The Employment Tribunal rejected both of Ms Allette’s claims (Unfair and Wrongful Dismissal) accepting that the company’s decision to dismiss Ms Allette was within ‘the range of reasonable responses’ and, was not unfair. The Employment Tribunal held that the employer had a legitimate aim in implementing the COVID-19 vaccine policy. It accepted that Ms Allette had genuine fears regarding the vaccination but stated that her fears were not reasonable in view of the very recent outbreak and deaths of residents at the nursing home, the growing pandemic and the widespread publicity and advice about vaccine safety, which was relayed to her by her employer. In addition the fears were not reasonable as she had no medical exemption for receiving the vaccine.

The deciding Judge explained that the decision in this case, cannot and should not be taken as a general indication that a dismissal for refusing to be vaccinated against COVID-19, will be fair. The decision in this case was made in relation to the particular facts of the case.

NOTE: Employment Tribunals which decide unfair dismissal cases have a duty to act in accordance with Articles of the European Convention on Human Rights (ECHR) and interpret domestic legislation in accordance with the Articles. Article 8 of the ECHR provides that everyone has ‘the right to respect for private life’. Justification of interference with this right, involves considering whether the interference was necessary in a democratic society, the legitimate aim of the interference, and the proportionality of the interference to the legitimate aim being pursued. In the Allette case the ET decided that the ‘interference’ by her employer, with her Article 8 right to privacy, was justified. Therefore, there was no infringement of Ms Allette’s human rights.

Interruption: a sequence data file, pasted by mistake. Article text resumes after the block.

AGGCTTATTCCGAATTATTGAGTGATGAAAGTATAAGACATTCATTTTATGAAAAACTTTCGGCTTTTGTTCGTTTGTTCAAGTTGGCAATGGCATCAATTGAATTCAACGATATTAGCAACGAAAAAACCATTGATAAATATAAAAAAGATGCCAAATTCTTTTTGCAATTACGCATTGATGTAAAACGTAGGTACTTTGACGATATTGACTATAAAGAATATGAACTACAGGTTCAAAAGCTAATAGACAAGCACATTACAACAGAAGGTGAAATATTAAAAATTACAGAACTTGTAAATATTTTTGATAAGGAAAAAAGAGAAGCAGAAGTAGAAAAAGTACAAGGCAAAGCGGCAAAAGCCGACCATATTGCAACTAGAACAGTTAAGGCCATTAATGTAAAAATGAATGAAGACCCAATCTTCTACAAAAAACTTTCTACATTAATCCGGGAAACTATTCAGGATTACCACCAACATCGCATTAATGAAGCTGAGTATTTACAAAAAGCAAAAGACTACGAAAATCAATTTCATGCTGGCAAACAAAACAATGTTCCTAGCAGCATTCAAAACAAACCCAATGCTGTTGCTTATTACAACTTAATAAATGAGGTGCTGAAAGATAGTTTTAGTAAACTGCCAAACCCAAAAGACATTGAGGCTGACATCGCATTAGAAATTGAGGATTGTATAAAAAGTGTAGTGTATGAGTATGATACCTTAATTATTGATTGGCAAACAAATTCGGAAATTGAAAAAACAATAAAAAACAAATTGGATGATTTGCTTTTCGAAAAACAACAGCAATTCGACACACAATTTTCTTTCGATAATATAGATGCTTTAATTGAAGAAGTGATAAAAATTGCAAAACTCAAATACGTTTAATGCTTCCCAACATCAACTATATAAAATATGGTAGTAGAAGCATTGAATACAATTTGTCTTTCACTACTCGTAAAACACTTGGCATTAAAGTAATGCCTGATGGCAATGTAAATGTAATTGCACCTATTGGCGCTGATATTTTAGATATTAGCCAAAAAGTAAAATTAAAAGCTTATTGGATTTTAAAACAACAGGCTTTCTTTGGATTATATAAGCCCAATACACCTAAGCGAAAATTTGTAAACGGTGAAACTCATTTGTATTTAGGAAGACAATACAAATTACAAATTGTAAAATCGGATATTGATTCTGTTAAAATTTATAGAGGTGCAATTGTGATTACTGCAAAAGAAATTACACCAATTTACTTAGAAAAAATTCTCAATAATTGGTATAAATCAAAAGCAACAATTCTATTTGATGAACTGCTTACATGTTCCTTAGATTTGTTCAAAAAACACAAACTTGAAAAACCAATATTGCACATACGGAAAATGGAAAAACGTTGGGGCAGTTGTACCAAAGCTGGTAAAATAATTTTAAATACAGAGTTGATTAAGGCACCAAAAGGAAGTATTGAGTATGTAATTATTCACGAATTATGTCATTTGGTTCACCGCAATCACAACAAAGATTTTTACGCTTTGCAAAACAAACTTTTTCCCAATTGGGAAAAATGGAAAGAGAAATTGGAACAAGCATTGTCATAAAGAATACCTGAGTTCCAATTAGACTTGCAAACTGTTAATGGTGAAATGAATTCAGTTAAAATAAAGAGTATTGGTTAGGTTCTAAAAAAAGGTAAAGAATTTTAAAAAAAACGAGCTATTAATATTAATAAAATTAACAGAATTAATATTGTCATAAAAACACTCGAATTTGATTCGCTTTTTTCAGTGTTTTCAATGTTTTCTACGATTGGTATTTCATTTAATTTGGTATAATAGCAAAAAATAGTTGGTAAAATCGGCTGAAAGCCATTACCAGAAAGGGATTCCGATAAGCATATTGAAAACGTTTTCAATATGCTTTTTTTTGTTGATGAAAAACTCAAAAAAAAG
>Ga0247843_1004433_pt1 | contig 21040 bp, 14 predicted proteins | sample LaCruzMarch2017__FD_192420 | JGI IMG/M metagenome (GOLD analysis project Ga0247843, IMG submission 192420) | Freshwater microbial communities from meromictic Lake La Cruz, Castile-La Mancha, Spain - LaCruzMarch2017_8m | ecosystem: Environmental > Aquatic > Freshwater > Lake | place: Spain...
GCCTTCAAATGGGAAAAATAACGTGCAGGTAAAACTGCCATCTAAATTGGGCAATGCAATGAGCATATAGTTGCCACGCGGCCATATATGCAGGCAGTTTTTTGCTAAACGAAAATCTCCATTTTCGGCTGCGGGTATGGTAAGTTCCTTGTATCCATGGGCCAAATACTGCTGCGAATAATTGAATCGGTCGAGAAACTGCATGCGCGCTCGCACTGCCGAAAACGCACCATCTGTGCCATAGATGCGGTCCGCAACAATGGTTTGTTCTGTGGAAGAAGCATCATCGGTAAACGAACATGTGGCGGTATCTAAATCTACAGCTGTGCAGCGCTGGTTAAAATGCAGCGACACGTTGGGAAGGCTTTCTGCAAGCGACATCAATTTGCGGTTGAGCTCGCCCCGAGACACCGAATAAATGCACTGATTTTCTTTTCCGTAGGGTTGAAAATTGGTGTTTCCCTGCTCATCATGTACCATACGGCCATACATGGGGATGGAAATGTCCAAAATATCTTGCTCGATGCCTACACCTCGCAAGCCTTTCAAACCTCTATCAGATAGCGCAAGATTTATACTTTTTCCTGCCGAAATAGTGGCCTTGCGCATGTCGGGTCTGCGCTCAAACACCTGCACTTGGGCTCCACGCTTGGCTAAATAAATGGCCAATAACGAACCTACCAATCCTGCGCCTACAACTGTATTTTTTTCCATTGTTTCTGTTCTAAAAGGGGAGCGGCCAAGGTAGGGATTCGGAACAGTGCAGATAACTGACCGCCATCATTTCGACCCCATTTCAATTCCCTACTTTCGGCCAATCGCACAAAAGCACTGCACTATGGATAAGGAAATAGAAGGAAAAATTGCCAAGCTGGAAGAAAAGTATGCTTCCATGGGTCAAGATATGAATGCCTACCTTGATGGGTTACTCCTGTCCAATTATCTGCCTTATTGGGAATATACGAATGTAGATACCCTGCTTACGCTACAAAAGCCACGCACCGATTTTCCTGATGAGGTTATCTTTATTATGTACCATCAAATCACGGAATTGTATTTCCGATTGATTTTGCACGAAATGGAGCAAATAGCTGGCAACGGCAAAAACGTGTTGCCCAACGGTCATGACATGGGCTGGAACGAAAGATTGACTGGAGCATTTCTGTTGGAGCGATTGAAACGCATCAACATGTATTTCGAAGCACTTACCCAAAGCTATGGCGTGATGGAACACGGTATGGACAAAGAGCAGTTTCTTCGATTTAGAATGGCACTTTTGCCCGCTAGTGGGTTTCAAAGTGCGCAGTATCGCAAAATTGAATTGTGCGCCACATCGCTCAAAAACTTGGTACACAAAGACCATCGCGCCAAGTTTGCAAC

What does the outcome of the Employment Tribunal decision mean?

Employers should be mindful that the only sector to currently have a mandatory vaccination programme is the care sector. From 11 November 2021, care homes must only employ individuals who are fully vaccinated against COVID-19 (or exempt entry inside of a care home).

Subject to Parliamentary approval, CQC-regulated health or social care staff will be required to be fully vaccinated with enforcement potentially in place as soon as 1 April 2022.

For all other sectors, the COVID-19 vaccine is not mandatory and cannot be forced upon staff.

As part of the duty to protect the health and safety of  staff, employers may find it useful to talk with their employees about the vaccine and/or share Government updates relating to the vaccine as a way of encouraging employee’s to be vaccinated. We would advise employers to show that they are open to discussions with individual employees about any reluctance they have concerning having a COVID-19 vaccination and to fully consider any concerns they raise relating to COVID-19.

Allette v Scarsdale Grange Nursing Home Ltd ET/1803699/2021 

Contact us

Do you need advice on employment law issues and the impact of COVID-19? The GatekeeperHR team is here to help. GatekeeperHR is a fixed cost, employment law and HR retainer service which provides businesses with access to a dedicated team of experienced lawyers and HR professionals who you can speak to, or meet face-to-face, at any time. The service includes a full HR compliance audit, access to an online portal full of valuable employment law and HR resources and an annual training session on topics of your choosing. To find out more about GatekeeperHR, please visit: or contact us

Alternatively, for advice and guidance for care homes and unvaccinated staff, please contact partner in Rix & Kay’s Employment Care Home Defence Team or Tel: 01273 766924.